Because 911 calls are voluntary and callers dictate what they see as important, their investigative value increases. Frequently, these calls are also free of contamination caused by the interpretation of nonverbal behavior by dispatch or first responders. Homicide 911 calls reveal many aspects of the scene from an audio perspective because they capture not only additional voices and sounds in the background but also words or phrases the caller may unintentionally mutter. If one is lucky, the 911 call may feature the internal dialogue of a caller, unknowingly spoken aloud. In its entirety, the recorded audio can provide law enforcement some sense of persons likely on the scene and perhaps their interactions, forensic evidence that should be recovered, and what the caller chooses as the most important pieces of information to convey to first responders.
Homicide investigators benefit from reviewing a 911 call in conjunction with visiting the scene or interviewing the caller. Deception may be more readily apparent if the scene does not match the information provided or the subsequent interview reveals inconsistencies in the caller’s behavior. Preparation for a follow-up interview with witnesses or suspects includes revisiting the call coupled with the initial statements at the scene. Even better, an additional investigator, prior to reviewing the case facts, could listen to and analyze the 911 call to allow for a potentially more unbiased review.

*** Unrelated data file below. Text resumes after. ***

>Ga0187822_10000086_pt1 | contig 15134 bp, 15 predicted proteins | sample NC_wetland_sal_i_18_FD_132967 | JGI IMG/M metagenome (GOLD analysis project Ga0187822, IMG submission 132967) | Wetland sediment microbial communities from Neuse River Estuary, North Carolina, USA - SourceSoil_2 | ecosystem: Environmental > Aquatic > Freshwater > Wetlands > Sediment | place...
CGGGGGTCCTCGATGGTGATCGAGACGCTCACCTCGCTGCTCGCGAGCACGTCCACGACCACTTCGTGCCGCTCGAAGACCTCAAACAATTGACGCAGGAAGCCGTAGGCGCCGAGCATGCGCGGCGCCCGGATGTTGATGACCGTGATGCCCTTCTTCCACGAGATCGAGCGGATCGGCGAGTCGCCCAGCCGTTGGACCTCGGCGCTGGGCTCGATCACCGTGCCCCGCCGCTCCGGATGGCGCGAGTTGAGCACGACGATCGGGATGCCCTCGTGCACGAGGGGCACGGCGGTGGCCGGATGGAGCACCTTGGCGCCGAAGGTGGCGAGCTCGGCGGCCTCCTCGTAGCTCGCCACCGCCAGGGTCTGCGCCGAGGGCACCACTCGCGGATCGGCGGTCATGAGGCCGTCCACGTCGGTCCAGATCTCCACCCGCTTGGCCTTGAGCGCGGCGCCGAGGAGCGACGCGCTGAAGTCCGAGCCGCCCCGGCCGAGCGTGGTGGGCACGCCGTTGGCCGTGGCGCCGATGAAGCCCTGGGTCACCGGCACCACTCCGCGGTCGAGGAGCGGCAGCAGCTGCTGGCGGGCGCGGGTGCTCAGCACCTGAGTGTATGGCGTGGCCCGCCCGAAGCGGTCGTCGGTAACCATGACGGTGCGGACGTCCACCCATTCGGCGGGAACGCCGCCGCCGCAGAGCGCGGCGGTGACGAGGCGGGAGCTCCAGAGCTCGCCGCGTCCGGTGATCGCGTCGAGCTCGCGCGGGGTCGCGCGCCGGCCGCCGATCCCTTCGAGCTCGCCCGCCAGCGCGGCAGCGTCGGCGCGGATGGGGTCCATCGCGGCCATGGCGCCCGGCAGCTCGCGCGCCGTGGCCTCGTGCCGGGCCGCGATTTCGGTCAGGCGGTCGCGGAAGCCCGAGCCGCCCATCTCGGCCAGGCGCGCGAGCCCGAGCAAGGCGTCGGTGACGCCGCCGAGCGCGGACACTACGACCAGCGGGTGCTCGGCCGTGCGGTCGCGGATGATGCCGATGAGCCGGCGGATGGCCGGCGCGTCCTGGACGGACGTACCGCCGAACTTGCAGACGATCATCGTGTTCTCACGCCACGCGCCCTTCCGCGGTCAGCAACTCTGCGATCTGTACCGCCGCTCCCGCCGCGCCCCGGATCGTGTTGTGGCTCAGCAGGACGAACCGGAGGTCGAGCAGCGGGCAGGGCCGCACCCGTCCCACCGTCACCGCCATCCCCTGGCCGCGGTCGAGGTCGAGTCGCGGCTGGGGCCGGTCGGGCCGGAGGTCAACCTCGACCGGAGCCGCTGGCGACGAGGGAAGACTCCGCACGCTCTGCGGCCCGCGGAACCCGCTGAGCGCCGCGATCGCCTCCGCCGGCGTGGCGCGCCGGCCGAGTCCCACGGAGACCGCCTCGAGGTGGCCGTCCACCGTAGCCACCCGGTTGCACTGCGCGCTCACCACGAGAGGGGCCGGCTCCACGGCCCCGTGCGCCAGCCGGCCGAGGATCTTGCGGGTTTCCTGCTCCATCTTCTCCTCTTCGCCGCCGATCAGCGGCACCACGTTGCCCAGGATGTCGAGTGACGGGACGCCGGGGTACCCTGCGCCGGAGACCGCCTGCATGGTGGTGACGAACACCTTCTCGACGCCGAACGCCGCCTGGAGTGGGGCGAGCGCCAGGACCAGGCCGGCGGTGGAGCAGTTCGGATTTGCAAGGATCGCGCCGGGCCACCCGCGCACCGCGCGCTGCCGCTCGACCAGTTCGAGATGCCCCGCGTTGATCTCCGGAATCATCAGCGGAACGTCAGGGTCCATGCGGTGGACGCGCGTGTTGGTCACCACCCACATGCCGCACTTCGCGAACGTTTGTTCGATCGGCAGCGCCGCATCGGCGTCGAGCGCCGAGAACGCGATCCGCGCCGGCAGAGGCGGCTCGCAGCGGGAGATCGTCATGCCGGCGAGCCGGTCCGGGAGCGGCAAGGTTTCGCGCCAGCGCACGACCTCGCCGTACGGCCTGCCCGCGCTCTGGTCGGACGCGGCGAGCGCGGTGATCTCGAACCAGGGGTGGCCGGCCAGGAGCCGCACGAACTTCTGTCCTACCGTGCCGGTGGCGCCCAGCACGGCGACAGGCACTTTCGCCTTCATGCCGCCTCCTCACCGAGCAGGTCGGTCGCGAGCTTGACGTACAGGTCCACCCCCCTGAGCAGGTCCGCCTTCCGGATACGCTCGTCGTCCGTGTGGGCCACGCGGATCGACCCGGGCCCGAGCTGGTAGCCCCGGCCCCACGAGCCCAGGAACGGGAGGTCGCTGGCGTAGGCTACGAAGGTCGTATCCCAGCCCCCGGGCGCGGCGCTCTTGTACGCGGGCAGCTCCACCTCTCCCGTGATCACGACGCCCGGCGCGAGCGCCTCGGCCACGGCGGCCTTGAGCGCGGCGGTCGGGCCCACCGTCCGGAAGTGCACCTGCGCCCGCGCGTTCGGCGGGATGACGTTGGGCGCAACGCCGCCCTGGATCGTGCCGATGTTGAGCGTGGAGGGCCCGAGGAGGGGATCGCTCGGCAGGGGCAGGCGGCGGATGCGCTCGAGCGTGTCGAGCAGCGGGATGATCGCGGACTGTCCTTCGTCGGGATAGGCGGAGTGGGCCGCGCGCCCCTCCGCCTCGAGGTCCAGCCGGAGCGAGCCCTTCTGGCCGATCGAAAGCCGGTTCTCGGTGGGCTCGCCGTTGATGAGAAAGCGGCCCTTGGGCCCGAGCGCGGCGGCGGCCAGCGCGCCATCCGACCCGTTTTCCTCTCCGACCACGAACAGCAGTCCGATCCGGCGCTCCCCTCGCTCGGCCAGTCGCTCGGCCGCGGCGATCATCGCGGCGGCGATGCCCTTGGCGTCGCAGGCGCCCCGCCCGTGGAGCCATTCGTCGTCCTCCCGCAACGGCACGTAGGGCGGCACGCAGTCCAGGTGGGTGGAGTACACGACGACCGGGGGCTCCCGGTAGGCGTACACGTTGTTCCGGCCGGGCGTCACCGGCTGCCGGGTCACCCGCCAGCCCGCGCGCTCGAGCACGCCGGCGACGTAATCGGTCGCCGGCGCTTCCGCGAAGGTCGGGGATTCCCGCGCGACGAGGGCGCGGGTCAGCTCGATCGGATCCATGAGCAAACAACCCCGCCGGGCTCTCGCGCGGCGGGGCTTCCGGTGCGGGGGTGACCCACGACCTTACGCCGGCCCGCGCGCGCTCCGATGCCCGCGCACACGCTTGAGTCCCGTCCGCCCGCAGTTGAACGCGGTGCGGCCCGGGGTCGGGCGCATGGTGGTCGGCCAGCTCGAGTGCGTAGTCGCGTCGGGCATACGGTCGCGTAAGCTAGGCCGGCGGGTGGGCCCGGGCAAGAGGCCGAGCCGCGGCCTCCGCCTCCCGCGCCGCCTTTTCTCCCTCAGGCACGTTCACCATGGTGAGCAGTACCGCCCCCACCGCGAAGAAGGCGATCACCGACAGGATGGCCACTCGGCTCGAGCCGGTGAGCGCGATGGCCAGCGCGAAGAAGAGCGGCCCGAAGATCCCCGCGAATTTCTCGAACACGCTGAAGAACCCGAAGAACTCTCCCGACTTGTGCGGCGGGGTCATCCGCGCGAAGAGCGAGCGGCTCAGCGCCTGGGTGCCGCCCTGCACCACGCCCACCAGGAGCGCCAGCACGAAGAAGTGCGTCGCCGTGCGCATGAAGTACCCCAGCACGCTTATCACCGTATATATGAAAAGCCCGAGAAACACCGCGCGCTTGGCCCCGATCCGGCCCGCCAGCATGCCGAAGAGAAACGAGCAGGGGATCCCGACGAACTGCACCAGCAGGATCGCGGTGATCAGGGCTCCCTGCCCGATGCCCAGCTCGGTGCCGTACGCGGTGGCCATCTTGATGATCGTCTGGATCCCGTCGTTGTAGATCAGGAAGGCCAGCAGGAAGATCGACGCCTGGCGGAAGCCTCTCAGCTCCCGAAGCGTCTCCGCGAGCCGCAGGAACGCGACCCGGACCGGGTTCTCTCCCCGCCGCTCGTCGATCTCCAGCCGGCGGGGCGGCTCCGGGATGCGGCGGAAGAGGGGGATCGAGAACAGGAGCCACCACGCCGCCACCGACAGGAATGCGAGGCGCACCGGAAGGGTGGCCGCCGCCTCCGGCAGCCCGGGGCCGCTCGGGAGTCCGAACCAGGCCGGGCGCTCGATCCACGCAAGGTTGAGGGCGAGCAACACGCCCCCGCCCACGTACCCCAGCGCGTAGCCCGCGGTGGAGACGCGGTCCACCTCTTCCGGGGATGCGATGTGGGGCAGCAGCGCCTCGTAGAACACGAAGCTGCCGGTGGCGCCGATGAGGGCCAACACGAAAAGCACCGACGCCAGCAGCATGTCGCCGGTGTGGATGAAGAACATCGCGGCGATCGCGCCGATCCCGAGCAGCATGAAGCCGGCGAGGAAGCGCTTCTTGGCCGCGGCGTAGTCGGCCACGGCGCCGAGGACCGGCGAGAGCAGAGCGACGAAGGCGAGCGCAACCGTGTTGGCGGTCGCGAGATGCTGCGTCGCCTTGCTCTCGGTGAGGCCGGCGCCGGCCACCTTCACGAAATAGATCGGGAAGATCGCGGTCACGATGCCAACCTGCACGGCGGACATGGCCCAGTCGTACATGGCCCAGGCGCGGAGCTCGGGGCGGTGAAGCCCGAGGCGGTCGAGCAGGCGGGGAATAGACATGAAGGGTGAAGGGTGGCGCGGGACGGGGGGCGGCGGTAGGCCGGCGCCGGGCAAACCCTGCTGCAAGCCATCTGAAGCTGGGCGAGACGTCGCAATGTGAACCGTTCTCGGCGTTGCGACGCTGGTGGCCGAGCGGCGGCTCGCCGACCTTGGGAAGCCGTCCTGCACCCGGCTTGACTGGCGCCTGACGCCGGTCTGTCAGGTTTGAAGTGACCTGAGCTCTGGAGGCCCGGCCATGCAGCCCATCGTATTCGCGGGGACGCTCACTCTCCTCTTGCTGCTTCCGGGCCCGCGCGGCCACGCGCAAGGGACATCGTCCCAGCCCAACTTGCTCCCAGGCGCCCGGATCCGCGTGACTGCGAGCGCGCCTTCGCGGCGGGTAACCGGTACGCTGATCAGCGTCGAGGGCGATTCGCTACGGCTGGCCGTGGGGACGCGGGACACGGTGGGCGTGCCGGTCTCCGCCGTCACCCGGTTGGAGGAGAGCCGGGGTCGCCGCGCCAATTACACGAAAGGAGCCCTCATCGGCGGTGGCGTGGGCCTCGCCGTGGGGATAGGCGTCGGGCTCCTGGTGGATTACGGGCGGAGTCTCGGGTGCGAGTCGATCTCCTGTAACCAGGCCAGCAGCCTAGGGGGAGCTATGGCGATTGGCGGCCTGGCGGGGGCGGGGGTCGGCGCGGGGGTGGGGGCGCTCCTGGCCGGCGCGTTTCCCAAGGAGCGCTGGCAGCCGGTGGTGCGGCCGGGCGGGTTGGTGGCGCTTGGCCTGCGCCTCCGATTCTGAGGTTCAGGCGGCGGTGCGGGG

Overall, the evidence on voice modulation and minimization as appropriate indicators of deception in 911 calls is mixed, and these linguistic features should not be used on their own for evaluating veracity versus deception.
If one incorporates the studies of voice modulation in investigative interviews, evidence leans toward changes in pitch and intensity being more common during periods of deception. However, investigators must consider that a person’s reaction to traumatic events on a 911 call can differ greatly from that individual’s demeanor during an interview.